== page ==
FEW jobs require such a multitude of talents as that of a professional huntsman. The skill required to hunt a pack of hounds one takes for granted, along with the ability to ride across the stiffest of country without falling off. A knack for butchering fallen stock is essential, as well as being an accomplished mechanic in order to keep the hunt lorry functioning. A deft touch with a paintbrush is handy to ensure that the kennels always look their best, too. But perhaps the most underrated necessity is charm, which is far more than raising a cap on hunting days. A good huntsman has to be able to persuade subscribers and supporters to walk hound puppies, not the easiest thing to do when we all know that a foxhound puppy can be the naughtiest and most destructive small animal there is.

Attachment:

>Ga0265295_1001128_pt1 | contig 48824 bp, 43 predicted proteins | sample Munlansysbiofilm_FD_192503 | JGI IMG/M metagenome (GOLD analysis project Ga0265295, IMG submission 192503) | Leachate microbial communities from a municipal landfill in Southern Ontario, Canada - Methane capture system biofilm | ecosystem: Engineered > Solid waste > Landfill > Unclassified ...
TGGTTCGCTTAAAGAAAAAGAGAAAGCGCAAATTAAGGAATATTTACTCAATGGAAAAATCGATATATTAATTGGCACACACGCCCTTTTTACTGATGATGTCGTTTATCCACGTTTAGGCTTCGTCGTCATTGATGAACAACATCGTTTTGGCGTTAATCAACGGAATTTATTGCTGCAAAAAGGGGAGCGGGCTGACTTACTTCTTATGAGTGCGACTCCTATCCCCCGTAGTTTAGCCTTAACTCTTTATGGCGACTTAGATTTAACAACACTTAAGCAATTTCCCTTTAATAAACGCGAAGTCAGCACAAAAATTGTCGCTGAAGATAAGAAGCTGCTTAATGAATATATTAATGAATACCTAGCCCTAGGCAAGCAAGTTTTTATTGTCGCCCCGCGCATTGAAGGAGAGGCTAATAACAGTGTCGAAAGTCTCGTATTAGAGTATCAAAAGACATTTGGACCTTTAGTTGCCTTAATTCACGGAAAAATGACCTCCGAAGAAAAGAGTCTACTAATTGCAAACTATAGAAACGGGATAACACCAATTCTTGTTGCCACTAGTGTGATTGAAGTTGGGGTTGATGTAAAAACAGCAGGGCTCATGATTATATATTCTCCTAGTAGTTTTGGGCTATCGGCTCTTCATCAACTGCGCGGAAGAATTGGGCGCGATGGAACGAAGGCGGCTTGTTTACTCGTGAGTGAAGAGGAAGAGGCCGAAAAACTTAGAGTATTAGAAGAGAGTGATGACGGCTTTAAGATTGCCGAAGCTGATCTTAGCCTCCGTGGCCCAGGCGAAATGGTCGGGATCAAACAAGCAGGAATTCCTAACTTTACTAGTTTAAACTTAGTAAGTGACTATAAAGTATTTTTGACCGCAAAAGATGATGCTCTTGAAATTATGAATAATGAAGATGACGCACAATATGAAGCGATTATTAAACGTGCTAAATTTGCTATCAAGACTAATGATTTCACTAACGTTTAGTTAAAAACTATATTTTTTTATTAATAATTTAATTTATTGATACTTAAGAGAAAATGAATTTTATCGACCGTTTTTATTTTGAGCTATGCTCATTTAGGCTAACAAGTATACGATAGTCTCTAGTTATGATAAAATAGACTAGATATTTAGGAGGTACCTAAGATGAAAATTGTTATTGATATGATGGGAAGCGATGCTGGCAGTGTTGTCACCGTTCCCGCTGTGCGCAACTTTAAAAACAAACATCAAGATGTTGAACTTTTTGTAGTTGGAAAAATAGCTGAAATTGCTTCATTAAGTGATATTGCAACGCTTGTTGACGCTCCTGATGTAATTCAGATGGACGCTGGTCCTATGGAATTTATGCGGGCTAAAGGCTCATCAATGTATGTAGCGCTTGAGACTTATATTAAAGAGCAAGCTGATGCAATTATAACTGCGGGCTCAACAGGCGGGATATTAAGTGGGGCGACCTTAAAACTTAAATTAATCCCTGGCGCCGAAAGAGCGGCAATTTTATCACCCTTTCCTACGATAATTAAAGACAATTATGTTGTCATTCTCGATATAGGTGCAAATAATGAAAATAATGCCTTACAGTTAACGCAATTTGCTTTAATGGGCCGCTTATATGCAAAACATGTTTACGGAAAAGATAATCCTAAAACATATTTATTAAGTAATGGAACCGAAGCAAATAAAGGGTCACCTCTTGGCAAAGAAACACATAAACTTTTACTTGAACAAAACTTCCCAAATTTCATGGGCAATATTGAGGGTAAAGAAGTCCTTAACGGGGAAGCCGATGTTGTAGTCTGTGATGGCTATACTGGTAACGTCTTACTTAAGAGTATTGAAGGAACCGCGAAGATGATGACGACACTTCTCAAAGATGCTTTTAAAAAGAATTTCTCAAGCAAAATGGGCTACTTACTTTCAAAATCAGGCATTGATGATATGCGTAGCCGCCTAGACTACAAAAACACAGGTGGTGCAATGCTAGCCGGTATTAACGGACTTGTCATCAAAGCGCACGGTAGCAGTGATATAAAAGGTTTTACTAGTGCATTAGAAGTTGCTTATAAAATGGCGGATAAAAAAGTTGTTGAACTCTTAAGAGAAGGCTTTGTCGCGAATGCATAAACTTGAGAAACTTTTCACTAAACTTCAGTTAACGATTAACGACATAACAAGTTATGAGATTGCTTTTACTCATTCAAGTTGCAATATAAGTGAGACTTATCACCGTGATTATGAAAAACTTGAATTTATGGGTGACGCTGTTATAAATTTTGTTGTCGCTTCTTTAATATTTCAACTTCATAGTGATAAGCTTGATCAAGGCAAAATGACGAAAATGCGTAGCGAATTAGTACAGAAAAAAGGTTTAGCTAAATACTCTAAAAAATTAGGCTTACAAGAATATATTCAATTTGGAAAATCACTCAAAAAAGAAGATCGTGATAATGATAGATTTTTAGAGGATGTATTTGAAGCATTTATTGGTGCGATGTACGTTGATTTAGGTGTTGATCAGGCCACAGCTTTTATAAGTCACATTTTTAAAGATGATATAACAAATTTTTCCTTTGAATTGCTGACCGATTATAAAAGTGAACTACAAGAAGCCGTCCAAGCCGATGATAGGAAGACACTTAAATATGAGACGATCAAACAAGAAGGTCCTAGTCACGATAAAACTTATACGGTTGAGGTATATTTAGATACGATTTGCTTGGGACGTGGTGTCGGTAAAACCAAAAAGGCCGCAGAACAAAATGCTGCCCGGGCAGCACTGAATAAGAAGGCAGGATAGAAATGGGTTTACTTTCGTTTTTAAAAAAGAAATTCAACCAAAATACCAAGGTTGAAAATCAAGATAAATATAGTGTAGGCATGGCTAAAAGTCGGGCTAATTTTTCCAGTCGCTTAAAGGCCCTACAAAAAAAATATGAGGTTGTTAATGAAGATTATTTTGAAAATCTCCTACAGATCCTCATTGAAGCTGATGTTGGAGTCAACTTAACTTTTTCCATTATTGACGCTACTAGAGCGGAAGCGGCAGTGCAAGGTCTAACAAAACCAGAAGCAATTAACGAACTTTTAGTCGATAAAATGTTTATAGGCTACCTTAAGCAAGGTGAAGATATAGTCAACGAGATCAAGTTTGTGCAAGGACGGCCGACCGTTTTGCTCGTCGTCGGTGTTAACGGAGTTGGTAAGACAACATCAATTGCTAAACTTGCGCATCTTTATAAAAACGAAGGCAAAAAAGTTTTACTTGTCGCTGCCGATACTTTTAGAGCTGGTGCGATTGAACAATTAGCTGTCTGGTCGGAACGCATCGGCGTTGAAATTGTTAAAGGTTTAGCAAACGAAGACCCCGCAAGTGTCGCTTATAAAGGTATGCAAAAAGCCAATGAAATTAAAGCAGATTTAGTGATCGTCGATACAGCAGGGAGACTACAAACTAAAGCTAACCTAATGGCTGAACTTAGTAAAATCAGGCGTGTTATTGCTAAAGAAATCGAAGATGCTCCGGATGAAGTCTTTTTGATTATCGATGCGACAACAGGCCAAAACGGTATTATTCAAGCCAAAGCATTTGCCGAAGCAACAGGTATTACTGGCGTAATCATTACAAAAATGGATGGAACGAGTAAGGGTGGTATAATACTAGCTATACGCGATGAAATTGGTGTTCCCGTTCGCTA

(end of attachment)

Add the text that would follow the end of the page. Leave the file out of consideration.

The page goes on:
The tradition of puppy walking stretches back for almost as long as we have had packs of hounds. A huntsman has quite enough things to do without bringing up the puppies, so it makes sense for the youngsters to go to temporary homes until they are old enough to come back and join the pack. According to the 8th Duke of Beaufort, writing in his authoritative volume Hunting (first published in 1894), puppies are usually ready to be sent for their walks when they are about three to four months old. Here they “remain to be tended at the discretion of their temporary masters till the following spring”.
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Retirement Planning a Key Component for Medical Practice Owners and Administrators
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